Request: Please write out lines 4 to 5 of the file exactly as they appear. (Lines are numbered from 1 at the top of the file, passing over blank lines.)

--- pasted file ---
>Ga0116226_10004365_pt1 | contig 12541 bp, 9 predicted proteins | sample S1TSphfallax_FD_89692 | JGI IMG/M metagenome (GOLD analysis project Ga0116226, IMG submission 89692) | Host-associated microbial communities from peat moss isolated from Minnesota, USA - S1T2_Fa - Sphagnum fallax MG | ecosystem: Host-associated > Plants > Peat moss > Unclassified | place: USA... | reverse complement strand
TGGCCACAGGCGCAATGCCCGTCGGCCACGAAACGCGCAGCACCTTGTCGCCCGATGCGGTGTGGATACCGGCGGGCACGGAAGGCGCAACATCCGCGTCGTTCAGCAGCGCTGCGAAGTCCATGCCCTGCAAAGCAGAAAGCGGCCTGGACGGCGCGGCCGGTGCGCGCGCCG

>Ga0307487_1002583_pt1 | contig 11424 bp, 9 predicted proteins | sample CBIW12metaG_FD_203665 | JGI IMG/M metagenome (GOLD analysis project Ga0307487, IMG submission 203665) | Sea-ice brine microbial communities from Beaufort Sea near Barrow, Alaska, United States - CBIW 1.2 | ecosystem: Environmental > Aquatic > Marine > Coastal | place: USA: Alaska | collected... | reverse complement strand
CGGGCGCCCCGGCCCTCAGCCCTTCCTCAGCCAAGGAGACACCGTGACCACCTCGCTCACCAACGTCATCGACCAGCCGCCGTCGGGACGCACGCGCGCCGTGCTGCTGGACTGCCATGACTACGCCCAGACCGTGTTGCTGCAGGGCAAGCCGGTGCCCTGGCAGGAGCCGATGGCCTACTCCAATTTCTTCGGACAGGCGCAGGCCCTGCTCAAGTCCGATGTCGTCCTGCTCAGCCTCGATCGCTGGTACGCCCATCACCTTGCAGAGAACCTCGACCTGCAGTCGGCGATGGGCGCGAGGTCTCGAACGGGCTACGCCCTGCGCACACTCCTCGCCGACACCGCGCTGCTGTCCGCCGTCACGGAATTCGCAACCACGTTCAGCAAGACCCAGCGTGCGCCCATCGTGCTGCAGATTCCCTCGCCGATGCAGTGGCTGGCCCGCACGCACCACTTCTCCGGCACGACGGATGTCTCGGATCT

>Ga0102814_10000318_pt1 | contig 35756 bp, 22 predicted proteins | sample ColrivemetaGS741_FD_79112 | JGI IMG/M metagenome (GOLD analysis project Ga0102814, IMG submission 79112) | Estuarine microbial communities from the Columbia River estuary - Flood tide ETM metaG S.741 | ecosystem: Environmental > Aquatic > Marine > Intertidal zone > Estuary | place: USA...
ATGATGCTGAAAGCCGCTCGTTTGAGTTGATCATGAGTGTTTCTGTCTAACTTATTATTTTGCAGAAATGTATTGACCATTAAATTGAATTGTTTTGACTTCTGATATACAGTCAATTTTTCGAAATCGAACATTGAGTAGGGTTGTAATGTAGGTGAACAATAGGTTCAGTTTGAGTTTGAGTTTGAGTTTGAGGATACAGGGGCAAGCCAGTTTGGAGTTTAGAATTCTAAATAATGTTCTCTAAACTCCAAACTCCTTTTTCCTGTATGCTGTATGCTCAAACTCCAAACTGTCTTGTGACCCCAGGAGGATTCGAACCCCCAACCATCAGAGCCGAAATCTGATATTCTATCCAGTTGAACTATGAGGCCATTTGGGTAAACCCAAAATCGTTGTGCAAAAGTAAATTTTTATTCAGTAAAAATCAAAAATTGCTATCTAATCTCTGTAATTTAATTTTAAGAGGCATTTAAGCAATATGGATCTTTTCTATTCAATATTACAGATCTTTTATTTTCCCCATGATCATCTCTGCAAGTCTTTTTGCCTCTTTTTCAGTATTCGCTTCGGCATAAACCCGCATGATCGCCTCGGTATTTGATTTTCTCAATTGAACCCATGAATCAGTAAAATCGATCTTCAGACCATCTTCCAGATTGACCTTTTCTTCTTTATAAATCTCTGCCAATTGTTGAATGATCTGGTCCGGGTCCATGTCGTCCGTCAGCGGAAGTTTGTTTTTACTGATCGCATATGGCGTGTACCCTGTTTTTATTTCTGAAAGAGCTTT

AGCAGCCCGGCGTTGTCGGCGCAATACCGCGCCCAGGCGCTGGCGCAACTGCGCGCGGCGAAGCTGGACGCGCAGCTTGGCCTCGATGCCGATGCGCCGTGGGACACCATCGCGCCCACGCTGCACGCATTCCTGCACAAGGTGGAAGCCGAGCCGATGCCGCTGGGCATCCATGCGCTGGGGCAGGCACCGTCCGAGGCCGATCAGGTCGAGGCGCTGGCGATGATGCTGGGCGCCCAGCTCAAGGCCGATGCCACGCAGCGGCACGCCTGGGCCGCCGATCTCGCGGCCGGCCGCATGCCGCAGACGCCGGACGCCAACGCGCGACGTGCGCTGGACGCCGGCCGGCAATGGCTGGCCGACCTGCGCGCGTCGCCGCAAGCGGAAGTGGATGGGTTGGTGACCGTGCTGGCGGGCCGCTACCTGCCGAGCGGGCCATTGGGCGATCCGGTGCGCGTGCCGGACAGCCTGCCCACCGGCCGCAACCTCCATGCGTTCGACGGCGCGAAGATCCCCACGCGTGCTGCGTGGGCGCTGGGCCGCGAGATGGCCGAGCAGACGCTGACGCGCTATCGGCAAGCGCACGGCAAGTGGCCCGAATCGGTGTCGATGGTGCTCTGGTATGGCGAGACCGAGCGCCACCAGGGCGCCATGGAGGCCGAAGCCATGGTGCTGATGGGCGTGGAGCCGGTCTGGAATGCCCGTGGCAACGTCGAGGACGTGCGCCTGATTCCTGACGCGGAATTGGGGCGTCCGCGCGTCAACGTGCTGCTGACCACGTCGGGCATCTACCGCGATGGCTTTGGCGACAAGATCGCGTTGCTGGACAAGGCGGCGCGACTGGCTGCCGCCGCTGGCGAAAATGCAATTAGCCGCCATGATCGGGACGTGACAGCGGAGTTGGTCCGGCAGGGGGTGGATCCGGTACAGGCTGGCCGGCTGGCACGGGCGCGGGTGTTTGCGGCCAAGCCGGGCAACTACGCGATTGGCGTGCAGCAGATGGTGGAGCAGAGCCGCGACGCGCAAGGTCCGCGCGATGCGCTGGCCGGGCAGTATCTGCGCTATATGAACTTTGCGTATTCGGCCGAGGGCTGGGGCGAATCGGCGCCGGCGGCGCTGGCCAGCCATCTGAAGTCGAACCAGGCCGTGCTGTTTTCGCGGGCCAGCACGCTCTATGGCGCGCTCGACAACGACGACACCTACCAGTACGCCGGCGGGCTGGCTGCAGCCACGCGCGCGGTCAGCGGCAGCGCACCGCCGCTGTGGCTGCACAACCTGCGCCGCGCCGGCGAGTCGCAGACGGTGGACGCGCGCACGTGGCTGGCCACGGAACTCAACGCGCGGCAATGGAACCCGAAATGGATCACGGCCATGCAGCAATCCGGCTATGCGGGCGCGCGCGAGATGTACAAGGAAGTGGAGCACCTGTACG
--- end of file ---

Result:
CGGGCGCCCCGGCCCTCAGCCCTTCCTCAGCCAAGGAGACACCGTGACCACCTCGCTCACCAACGTCATCGACCAGCCGCCGTCGGGACGCACGCGCGCCGTGCTGCTGGACTGCCATGACTACGCCCAGACCGTGTTGCTGCAGGGCAAGCCGGTGCCCTGGCAGGAGCCGATGGCCTACTCCAATTTCTTCGGACAGGCGCAGGCCCTGCTCAAGTCCGATGTCGTCCTGCTCAGCCTCGATCGCTGGTACGCCCATCACCTTGCAGAGAACCTCGACCTGCAGTCGGCGATGGGCGCGAGGTCTCGAACGGGCTACGCCCTGCGCACACTCCTCGCCGACACCGCGCTGCTGTCCGCCGTCACGGAATTCGCAACCACGTTCAGCAAGACCCAGCGTGCGCCCATCGTGCTGCAGATTCCCTCGCCGATGCAGTGGCTGGCCCGCACGCACCACTTCTCCGGCACGACGGATGTCTCGGATCT

>Ga0102814_10000318_pt1 | contig 35756 bp, 22 predicted proteins | sample ColrivemetaGS741_FD_79112 | JGI IMG/M metagenome (GOLD analysis project Ga0102814, IMG submission 79112) | Estuarine microbial communities from the Columbia River estuary - Flood tide ETM metaG S.741 | ecosystem: Environmental > Aquatic > Marine > Intertidal zone > Estuary | place: USA...